Amazon Taming a Horse

Amazon Taming a Horse, c.1843
Minton. After Jean-Jacques Feuchère (1807-1852)
Ceramic, porcelain

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Amazon Taming a Horse

Parian ware was a type of unglazed porcelain with a smooth, slightly glossy surface ideal for replicating famous sculptures. Its tradename recalled the fine white marble quarried on the Greek island of Paros. Cast in moulds, figures could be mass-produced reducing costs and making them affordable for the middle-class buyer. Found on many Victorian mantelpieces, they were dubbed ‘the statues of the people’.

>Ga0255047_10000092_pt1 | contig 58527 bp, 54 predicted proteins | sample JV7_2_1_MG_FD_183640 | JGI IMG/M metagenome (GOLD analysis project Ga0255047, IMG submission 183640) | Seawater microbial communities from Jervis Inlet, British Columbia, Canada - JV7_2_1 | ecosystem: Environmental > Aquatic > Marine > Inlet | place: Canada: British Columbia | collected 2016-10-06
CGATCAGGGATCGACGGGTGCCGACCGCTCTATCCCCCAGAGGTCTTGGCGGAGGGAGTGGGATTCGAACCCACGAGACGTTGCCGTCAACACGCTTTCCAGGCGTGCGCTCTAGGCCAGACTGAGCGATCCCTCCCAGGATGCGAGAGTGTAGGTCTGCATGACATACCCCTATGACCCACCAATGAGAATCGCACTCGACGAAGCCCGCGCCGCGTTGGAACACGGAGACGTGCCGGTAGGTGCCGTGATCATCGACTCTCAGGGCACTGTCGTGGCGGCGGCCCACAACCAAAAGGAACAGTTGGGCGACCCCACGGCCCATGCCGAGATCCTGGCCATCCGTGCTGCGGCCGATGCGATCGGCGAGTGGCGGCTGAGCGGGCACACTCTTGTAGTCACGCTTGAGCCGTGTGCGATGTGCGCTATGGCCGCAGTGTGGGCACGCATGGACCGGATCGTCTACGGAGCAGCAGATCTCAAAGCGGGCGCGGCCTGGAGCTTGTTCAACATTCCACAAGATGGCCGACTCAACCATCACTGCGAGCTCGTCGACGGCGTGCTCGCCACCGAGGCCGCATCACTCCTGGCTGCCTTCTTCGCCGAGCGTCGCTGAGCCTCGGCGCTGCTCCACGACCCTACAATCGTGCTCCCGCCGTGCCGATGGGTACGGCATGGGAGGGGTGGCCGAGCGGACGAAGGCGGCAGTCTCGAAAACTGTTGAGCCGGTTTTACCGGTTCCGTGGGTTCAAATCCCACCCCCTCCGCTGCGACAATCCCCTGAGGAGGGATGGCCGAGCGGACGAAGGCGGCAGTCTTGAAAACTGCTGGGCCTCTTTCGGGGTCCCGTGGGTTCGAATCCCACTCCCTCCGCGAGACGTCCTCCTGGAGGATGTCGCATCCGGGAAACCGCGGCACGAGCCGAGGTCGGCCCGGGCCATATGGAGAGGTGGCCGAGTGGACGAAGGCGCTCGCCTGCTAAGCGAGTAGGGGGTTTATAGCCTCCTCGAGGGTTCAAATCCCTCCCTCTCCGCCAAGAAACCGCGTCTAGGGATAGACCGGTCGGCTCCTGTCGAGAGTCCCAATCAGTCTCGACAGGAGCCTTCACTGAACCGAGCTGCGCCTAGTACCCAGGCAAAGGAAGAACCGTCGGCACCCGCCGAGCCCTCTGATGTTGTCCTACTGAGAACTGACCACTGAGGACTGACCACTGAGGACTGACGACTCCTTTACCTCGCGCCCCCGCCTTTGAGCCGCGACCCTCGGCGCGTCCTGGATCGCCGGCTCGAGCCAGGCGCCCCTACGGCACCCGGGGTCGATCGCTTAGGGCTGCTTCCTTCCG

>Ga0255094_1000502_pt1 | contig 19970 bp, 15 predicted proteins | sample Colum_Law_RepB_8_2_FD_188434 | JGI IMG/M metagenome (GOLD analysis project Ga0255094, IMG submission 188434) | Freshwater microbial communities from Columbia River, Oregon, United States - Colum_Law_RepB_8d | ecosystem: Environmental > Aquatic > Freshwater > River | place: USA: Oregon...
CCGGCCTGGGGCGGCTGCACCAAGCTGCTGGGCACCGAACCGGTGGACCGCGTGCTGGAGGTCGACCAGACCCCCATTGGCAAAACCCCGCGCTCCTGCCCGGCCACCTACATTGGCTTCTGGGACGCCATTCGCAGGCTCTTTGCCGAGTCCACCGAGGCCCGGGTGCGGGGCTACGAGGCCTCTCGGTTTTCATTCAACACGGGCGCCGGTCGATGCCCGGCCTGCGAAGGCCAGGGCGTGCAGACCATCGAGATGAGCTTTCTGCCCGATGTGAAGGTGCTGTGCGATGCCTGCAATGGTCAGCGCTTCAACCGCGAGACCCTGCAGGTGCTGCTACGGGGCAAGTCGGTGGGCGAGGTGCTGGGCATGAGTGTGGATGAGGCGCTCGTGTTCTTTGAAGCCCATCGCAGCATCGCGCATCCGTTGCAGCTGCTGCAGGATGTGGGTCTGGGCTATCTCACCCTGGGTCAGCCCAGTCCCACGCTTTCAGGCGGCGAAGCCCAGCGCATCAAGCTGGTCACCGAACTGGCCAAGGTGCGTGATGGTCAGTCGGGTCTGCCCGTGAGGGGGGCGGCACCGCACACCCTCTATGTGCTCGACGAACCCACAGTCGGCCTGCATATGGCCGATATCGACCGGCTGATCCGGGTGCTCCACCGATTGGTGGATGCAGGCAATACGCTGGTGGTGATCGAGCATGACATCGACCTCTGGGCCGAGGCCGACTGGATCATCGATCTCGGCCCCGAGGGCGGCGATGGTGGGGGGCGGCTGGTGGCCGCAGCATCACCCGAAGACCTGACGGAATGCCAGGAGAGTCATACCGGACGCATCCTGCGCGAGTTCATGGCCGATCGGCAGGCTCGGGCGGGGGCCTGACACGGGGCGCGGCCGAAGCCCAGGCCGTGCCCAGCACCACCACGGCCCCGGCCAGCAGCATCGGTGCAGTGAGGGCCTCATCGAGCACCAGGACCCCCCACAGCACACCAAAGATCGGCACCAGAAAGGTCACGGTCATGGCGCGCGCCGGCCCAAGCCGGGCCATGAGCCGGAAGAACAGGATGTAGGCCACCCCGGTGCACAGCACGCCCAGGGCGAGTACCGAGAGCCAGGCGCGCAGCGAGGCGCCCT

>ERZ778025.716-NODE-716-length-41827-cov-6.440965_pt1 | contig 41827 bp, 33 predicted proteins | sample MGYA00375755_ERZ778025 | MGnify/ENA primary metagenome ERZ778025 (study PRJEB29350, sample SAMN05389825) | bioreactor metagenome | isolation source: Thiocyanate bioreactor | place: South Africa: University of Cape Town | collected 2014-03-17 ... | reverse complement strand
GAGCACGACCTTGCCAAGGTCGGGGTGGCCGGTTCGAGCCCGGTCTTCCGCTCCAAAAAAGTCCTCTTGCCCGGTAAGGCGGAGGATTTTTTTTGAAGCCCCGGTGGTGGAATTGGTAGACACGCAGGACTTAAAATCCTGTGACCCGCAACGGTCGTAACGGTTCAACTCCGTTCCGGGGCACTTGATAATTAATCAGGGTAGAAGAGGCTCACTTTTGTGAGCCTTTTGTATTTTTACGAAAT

Two Staffordshire manufacturers, Copeland and Minton, both claimed to have developed this new material around 1845. At the peak of production some 80 manufacturers issued Parian wares. Between 1846 and 1910, Minton produced over 500 different models including portrait busts, replicas of well-known artworks, and newly commissioned pieces.

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